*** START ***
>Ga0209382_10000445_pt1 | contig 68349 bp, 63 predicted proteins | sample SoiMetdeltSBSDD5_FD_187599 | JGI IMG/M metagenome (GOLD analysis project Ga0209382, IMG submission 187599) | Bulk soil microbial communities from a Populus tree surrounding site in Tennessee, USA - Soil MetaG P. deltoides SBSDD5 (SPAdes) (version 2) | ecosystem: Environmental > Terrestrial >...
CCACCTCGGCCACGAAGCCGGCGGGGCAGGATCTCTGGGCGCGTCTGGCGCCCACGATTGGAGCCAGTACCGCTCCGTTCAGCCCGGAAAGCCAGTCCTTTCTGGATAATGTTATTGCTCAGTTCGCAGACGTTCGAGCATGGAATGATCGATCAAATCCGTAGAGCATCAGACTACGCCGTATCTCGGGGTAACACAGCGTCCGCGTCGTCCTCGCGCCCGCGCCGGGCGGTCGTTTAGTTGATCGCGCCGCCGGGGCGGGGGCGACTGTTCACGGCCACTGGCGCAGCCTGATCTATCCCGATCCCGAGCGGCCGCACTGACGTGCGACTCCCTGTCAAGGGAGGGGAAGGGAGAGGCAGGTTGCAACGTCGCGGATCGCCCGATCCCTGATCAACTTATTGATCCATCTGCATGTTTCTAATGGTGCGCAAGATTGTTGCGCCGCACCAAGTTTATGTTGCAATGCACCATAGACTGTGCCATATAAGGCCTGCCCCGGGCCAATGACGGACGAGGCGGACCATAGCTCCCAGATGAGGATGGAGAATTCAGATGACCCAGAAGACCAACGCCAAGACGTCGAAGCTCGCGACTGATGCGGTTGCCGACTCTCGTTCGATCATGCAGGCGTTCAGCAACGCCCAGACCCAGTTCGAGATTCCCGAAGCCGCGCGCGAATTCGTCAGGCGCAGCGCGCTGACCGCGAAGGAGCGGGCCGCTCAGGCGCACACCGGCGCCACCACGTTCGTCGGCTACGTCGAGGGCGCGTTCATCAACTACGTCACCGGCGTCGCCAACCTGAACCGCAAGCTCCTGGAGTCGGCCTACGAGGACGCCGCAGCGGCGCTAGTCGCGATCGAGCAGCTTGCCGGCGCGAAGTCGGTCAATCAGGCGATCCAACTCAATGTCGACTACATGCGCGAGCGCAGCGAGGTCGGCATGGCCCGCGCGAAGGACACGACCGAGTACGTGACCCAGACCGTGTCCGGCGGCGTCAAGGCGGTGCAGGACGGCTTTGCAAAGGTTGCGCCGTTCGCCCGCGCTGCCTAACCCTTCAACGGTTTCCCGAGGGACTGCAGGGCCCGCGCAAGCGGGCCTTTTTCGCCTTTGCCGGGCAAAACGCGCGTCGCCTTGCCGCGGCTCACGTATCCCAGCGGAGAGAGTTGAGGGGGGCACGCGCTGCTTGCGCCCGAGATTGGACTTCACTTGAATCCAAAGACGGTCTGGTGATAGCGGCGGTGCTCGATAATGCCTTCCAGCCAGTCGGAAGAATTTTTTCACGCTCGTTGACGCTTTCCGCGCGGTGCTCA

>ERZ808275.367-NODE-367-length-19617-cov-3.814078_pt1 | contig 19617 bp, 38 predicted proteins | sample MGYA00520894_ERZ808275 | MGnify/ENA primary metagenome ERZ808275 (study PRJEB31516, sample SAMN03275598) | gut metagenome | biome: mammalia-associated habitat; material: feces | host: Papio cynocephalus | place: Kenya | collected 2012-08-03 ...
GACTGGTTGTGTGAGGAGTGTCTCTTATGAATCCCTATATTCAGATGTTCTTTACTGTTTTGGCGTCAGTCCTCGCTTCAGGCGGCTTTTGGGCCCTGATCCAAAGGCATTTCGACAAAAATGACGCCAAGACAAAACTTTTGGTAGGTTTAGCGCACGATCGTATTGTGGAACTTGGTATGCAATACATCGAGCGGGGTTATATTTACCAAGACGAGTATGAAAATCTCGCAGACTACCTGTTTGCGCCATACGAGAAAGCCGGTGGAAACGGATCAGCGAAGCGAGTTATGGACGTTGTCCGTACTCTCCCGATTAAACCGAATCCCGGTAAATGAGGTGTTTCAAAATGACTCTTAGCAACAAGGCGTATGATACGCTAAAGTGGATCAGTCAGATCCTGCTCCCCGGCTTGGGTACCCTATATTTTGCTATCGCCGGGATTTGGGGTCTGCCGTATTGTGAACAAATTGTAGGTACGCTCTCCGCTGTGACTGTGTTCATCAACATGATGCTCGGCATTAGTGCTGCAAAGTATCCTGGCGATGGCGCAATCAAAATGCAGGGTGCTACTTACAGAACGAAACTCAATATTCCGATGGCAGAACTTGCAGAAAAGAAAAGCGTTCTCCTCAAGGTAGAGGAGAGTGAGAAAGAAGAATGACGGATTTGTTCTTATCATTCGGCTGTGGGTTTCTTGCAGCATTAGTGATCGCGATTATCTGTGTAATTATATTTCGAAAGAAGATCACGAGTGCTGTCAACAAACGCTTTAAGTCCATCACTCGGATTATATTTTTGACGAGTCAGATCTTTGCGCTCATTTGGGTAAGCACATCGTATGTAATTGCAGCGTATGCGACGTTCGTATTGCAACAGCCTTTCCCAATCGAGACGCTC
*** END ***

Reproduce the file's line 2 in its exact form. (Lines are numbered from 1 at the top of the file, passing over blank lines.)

CCACCTCGGCCACGAAGCCGGCGGGGCAGGATCTCTGGGCGCGTCTGGCGCCCACGATTGGAGCCAGTACCGCTCCGTTCAGCCCGGAAAGCCAGTCCTTTCTGGATAATGTTATTGCTCAGTTCGCAGACGTTCGAGCATGGAATGATCGATCAAATCCGTAGAGCATCAGACTACGCCGTATCTCGGGGTAACACAGCGTCCGCGTCGTCCTCGCGCCCGCGCCGGGCGGTCGTTTAGTTGATCGCGCCGCCGGGGCGGGGGCGACTGTTCACGGCCACTGGCGCAGCCTGATCTATCCCGATCCCGAGCGGCCGCACTGACGTGCGACTCCCTGTCAAGGGAGGGGAAGGGAGAGGCAGGTTGCAACGTCGCGGATCGCCCGATCCCTGATCAACTTATTGATCCATCTGCATGTTTCTAATGGTGCGCAAGATTGTTGCGCCGCACCAAGTTTATGTTGCAATGCACCATAGACTGTGCCATATAAGGCCTGCCCCGGGCCAATGACGGACGAGGCGGACCATAGCTCCCAGATGAGGATGGAGAATTCAGATGACCCAGAAGACCAACGCCAAGACGTCGAAGCTCGCGACTGATGCGGTTGCCGACTCTCGTTCGATCATGCAGGCGTTCAGCAACGCCCAGACCCAGTTCGAGATTCCCGAAGCCGCGCGCGAATTCGTCAGGCGCAGCGCGCTGACCGCGAAGGAGCGGGCCGCTCAGGCGCACACCGGCGCCACCACGTTCGTCGGCTACGTCGAGGGCGCGTTCATCAACTACGTCACCGGCGTCGCCAACCTGAACCGCAAGCTCCTGGAGTCGGCCTACGAGGACGCCGCAGCGGCGCTAGTCGCGATCGAGCAGCTTGCCGGCGCGAAGTCGGTCAATCAGGCGATCCAACTCAATGTCGACTACATGCGCGAGCGCAGCGAGGTCGGCATGGCCCGCGCGAAGGACACGACCGAGTACGTGACCCAGACCGTGTCCGGCGGCGTCAAGGCGGTGCAGGACGGCTTTGCAAAGGTTGCGCCGTTCGCCCGCGCTGCCTAACCCTTCAACGGTTTCCCGAGGGACTGCAGGGCCCGCGCAAGCGGGCCTTTTTCGCCTTTGCCGGGCAAAACGCGCGTCGCCTTGCCGCGGCTCACGTATCCCAGCGGAGAGAGTTGAGGGGGGCACGCGCTGCTTGCGCCCGAGATTGGACTTCACTTGAATCCAAAGACGGTCTGGTGATAGCGGCGGTGCTCGATAATGCCTTCCAGCCAGTCGGAAGAATTTTTTCACGCTCGTTGACGCTTTCCGCGCGGTGCTCA